But when it comes to testing it’s amazing how many people are willing to send in the villains one at a time in a nice, controlled manner that matches our expectations for what the system is supposed to be able to do, as opposed to what it’s going to face in reality. I’ve heard of cases where a design goal of 1000 simultaneous users was ‘simulated’ with 1000 threads each using non-overlapping range of ascending identifiers and a sleep command. This has at best an arm’s length relationship with reality, for reasons I list below.
Real life traffic is erratic.
If you look deeply enough you will always find that real traffic is bursty and semi-random. Metrics like load averages and busy percentages hide this from us, but real traffic is fundamentally jittery. This means that the systems handling it will need to cope with transient overloads and activity spikes effortlessly. All “Kung Fu” villain testing will do is give you a false sense of security in this scenario. What you need is pseudo random load generation that creates spikes, where each thread waits a random interval unless it’s a certain number of seconds past the minute, in which case they don’t wait at all. This will lead to repeated spikes of activity so you can see what happens when the system reaches its limits.
With enough data unlikely events turn into statistical certainties.
Real world data looks homogenous but contains gotchas. If you are processing a billion records a day a one in 10 million chance event will happen 14 minutes or so. Bear in mind that the unlikely event doesn’t have to exist in reality – Any complex system that’s moving billions of records around will deliver some of them in the wrong order, some late, some more than once and some not at all. If your application code freezes or throws a wobbly in this situation you can see odd behavior emerge over time in your real system that “Kung Fu Villain” testing will never reproduce. A suitably devious testing regime can mimic real world behavior by occasionally losing, echoing or delaying records. You should also be especially paranoid about locking. “Kung Fu villain” testing will never show up subtle flaws in your locking algorithm, such as not having a plan for if your client loses interest and never clears a lock. But if doing so ‘breaks’ one of your application processing threads and in real life this happens every few minutes then you have a de facto resource leak.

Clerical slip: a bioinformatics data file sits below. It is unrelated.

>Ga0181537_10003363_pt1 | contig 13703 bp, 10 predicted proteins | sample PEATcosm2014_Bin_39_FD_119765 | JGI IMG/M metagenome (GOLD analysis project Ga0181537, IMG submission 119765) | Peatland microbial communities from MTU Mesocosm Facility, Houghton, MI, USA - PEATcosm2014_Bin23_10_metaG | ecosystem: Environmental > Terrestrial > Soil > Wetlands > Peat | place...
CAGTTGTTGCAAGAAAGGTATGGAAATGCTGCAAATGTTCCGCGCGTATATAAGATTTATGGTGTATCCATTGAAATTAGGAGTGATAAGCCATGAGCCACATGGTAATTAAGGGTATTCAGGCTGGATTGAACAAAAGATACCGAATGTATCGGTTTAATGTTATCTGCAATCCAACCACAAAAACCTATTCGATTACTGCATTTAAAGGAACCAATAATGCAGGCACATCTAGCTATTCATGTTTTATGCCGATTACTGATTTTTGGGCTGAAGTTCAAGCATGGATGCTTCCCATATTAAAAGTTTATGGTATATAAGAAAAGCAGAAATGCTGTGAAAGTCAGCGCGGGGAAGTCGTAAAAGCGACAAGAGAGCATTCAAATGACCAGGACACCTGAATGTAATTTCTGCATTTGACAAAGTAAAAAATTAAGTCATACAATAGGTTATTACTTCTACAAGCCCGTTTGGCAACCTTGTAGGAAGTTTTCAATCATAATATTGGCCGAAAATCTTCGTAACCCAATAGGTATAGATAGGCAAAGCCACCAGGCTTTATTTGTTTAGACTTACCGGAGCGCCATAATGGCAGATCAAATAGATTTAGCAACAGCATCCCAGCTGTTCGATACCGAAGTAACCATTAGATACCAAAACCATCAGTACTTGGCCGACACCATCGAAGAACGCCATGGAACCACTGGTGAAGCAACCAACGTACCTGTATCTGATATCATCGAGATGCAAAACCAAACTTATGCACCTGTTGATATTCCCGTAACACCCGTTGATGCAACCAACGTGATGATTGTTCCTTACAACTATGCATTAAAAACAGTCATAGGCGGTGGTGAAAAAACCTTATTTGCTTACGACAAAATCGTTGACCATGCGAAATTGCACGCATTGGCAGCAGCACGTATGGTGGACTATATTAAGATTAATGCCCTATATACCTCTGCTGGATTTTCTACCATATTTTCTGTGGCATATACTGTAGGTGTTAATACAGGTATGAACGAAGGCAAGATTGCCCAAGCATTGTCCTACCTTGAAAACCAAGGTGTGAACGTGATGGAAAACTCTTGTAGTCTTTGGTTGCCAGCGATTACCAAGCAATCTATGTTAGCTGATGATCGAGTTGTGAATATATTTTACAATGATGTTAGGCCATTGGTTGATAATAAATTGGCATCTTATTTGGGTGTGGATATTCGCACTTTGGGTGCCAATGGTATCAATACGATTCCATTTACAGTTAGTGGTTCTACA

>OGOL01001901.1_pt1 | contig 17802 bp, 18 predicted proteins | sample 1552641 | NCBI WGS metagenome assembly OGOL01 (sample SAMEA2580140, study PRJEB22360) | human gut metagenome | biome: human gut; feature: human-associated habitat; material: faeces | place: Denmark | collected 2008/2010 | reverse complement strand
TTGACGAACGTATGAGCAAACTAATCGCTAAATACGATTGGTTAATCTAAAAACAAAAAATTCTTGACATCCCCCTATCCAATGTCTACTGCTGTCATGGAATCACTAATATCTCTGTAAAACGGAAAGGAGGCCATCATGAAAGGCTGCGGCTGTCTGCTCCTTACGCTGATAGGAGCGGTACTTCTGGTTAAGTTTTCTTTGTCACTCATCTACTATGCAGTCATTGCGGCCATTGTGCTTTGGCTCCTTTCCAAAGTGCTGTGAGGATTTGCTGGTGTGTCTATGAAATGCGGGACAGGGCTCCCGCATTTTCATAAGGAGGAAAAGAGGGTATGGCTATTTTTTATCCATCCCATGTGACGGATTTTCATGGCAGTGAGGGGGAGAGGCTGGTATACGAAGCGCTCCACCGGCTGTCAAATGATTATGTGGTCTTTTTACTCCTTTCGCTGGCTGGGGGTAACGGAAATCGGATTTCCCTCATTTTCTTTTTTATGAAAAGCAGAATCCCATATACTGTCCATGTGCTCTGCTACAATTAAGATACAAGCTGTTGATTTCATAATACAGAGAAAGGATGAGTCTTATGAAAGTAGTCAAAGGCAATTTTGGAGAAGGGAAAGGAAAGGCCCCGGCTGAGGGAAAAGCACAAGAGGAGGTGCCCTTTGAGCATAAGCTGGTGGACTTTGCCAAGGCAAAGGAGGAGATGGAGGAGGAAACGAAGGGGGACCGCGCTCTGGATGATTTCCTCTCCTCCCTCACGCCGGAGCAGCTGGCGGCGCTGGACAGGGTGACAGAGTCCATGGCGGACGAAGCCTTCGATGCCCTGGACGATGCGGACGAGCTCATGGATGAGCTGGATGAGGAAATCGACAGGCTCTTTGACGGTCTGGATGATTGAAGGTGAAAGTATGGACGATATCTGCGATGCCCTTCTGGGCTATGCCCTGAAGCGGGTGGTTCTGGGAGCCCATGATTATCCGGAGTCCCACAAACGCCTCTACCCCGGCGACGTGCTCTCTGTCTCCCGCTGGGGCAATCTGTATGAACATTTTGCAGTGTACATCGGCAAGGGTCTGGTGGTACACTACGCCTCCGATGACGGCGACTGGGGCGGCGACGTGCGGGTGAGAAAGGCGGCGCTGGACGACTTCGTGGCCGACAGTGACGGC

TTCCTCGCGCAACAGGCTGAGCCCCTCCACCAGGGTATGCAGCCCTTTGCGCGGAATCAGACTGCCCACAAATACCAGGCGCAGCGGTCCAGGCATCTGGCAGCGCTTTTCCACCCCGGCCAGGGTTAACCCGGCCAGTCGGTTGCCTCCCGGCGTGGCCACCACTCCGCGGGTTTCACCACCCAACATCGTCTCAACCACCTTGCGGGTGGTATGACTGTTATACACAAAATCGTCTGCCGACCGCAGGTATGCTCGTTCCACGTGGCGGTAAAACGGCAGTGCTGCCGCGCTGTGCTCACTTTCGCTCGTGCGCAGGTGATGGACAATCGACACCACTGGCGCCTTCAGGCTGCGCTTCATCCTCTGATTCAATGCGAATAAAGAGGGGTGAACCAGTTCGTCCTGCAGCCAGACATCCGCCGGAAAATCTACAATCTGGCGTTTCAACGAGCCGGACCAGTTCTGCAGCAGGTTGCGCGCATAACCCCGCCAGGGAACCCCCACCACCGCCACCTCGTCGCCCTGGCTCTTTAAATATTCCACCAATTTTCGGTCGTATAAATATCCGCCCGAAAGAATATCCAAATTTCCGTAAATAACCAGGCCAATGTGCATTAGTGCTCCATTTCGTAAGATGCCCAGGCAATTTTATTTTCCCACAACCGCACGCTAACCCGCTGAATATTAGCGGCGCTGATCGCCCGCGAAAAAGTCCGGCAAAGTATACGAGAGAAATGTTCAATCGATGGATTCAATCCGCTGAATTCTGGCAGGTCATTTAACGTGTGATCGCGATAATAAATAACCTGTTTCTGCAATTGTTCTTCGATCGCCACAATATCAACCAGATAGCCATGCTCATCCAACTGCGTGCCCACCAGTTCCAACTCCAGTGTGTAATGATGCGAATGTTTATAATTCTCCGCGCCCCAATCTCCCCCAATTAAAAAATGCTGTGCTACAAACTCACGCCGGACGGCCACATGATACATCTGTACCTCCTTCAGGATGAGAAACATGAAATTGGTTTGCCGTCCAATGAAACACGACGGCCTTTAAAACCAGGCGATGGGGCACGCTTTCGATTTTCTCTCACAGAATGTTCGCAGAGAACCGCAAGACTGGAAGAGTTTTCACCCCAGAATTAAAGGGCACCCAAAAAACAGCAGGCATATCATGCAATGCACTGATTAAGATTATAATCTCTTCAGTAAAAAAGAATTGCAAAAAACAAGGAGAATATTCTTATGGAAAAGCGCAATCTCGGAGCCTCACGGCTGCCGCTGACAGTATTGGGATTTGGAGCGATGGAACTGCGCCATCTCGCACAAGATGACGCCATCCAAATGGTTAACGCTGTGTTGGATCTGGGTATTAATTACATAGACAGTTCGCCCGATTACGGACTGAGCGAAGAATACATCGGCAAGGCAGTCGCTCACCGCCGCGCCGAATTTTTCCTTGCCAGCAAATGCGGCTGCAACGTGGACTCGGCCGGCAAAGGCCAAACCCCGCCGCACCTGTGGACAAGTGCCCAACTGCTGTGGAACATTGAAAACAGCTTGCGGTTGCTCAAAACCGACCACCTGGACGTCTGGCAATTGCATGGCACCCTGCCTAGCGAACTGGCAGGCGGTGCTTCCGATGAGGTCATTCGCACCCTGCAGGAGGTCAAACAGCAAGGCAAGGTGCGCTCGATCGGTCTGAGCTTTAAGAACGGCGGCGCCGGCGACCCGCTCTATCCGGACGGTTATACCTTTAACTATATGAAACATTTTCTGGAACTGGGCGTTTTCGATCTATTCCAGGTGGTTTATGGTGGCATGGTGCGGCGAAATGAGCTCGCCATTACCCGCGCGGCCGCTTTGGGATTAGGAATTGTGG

Beware of 100% fake data…
Even the lowest budget Kung Fu movie won’t show the same villain attacking the hero twice, let alone fifty times. Neither should you settle for sending a near identical copy of the same record over and over again. If you do you run the risk of getting highly misleading results – somewhere in the code between your client and your server a subroutine (such as Oracle’s SQL*Net) might decide to compress all the identical strings its seeing, leading to performance you’ll never see in reality. Another issue is that your persistence engine may not slow down linearly as record sizes increase, something which will not be visible with identical data. If you’re serious about testing you should get the largest set of real data you can, and then make a clear but subtle change to it over and over again to generate a data set big enough for your purposes.